Penetralia ~ O{pen}ion ~ COVID and Writing (with Fountain Pens)

Person Draws Circle Using Fountain Pen · Free Stock Photo (pexels.com)

We have all spent the last 2 years worrying about COVID. This is undeniable. We have spent time apart from our loved ones and spent probably just as much time couped up in our own homes. In the Australian setting, we have seen some of the most grueling lockdown rules in the world. Combine this with concerns around vaccination and perceived heavy-handedness of policy. Many of us have certainly been tested to our limits.

For most of the pandemic I have shied away from saying anything publicly, instead focusing on my patients locally and their wellbeing as well as the wellbeing of loved ones around me. There has always been a plethora of speakers out there on all sides of every fence imaginable, so my two pence was hardly needed. I wrote briefly about some of the unintended costs of the pandemic as published by Clinical Labs (one of the many pathology labs in Australia) as I deeply felt this is major issue that was being lost in the discussion.

More recently, however, as the situation seems to be moving glacially towards a zeitgeist of acceptance and “moving on” as a country, I am once again using this time to reflect on some of the good coming out of this pandemic. I wrote about my experience with telehealth in Australia. Good news — as predicted — telehealth is indeed here to stay in Australia. I mean, Duh!

Many of my patients in the initial days of the pandemic also thought this was a great opportunity to do many of the things they had been putting off for a long time. Many wanted to try something new. And for many this was a great adjustment into the etiquettes of WFH (Work From home — in case you’re a pleb like me whose not au fait with the lingo).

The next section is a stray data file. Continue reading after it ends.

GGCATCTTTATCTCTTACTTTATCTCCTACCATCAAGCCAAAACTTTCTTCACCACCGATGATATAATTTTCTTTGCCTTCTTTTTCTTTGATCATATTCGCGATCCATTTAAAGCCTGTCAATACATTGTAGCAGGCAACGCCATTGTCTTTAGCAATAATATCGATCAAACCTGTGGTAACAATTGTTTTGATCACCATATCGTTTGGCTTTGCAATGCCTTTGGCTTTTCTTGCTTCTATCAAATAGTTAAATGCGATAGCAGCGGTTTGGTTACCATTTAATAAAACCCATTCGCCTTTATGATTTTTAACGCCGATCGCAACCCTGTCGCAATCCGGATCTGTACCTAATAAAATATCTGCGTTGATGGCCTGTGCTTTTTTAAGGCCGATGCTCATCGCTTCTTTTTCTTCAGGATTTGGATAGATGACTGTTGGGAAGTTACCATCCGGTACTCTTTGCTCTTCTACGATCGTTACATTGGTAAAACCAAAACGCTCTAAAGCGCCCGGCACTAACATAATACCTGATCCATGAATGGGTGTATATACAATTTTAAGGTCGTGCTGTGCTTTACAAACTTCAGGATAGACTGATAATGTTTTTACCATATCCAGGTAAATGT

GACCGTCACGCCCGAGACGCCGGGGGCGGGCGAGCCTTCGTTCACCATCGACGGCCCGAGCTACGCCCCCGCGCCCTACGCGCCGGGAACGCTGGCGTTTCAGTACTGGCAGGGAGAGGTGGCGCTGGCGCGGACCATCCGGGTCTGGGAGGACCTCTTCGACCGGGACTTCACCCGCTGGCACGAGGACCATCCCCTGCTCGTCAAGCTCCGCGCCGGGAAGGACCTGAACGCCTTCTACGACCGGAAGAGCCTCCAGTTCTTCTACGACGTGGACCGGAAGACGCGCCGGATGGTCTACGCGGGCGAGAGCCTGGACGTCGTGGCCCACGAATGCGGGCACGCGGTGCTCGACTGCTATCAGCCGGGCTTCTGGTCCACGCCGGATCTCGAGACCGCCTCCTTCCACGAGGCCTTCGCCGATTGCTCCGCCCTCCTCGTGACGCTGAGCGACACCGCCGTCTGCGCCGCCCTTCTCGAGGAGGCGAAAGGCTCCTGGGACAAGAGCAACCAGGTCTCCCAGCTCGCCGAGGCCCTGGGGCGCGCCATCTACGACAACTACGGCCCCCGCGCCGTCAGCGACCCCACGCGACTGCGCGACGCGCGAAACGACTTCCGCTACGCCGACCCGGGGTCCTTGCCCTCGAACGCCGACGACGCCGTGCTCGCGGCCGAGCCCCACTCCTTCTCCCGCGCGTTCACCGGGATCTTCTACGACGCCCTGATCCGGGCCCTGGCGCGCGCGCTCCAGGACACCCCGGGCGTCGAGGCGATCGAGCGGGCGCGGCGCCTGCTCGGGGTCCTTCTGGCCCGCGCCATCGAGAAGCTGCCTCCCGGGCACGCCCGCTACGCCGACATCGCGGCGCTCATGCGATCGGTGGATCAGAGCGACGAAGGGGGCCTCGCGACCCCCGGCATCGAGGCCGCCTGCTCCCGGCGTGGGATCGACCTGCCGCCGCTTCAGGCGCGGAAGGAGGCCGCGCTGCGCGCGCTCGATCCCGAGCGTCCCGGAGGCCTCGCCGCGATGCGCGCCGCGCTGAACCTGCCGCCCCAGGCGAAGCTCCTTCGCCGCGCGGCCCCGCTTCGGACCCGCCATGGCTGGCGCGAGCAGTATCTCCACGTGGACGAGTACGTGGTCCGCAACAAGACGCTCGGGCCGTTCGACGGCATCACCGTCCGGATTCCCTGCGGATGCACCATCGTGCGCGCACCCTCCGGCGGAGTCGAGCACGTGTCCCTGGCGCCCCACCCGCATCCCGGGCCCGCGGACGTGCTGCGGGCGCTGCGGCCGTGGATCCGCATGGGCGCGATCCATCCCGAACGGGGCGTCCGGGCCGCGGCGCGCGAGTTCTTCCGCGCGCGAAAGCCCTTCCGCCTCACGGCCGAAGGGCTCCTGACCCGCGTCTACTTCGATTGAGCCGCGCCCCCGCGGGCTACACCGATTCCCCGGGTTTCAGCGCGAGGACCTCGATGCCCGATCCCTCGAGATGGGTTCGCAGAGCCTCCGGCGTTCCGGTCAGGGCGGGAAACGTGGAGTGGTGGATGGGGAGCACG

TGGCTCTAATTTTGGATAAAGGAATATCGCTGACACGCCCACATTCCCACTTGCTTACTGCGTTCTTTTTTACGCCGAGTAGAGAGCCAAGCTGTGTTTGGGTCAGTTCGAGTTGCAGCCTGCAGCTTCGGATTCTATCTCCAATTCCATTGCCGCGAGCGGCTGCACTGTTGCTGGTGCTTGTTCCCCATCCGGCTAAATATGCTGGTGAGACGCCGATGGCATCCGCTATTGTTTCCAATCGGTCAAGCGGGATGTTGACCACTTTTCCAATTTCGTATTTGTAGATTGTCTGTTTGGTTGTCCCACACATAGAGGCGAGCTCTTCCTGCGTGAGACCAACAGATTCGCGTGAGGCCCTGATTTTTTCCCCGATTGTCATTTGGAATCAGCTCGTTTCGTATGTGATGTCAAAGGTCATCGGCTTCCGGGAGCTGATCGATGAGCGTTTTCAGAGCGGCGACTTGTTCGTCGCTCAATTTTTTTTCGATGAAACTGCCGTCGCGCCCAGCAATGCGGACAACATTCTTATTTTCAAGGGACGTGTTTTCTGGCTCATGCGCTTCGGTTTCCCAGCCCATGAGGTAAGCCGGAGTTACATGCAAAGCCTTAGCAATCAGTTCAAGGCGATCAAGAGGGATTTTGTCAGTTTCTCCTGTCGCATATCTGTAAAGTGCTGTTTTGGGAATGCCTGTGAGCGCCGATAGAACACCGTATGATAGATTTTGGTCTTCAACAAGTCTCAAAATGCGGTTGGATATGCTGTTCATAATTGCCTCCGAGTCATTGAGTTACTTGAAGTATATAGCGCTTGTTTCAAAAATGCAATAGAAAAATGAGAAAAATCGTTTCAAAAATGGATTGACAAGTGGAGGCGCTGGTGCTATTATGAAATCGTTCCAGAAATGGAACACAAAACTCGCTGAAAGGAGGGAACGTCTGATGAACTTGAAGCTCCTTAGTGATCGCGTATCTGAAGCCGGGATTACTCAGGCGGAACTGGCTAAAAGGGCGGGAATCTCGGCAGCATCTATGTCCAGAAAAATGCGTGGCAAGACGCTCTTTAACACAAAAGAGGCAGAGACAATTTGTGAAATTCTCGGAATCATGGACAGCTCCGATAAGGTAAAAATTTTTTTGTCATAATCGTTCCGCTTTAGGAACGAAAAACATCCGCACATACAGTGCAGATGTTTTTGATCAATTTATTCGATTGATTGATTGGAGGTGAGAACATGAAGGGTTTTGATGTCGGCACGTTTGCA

Many of my patients lost weight, some going as far as booking their bariatric surgeries. Others quit smoking, whilst others gave up alcohol! These patients are a significant proportion of my patient base given my Addiction Medicine and Emergency background. Many took up a new hobby, and many fathers enjoyed more time at home with family. Despite this good however, for a massive majority of my patients this was a time of great mental health strain and turbulence.

The situation still changes fast, on a weekly or even daily basis. One minute we’re talking about the origin of the virus, next minute we’re talking about infection rates, the next it’s ICU availability and all of a sudden we’re locked down and the country is closed for 2yrs. We’re all without our loved ones, and many of them are left stranded away from home. Funerals are streamed online (something I did 3yrs prior to the pandemic — much to the horror of everyone at the London crematorium back then — oh, how things change), weddings are cancelled, birthdays with no friends, everyone looking like dollar-store Sub Zeros (Mortal Kombat reference) and holidays are now rare. More recently, as my corner of Australia is finally hit, we’re seeing daily changes to the rules, leading yet again to more sickness and stress, lost earnings, parents stranded at home again with no financial support, businesses closing and most importantly once again, I’m seeing the other healthcare needs of people slipping aside. On minute children can go to school, then they can’t, yes they can, but with a RAT; no it’s 14days off, no wait, now for all under 18's its 7days isolation, but they can still leave isolation to go to school if they meet certain criteria… #mindblown.

For me, as an essential worker, I continue to work and continue to change my practice and advice, in line with the changing rules. I continue to see patients in my clinic room and via telehealth. I continue to try and support my family whilst I do my best for my community. I somehow try to keep myself level headed and keep up my self-care — which hasn’t been easy. I had a new baby in 2020 to add to the mix, with professional exams the day she was born and more exams later in the year.

I call 2021 “the year of the vaccine”, for obvious reasons. It has also been the year my own mental health has suffered greatly but also the year I re-discovered fountain pens! Decades of adulting had me forget how much I loved these objects in primary school. I recall fond memories of classroom antics and flicking ink everywhere for no good reason other than pissing off whoever was sitting within my splatter locus! This is where expressive writing comes into the picture.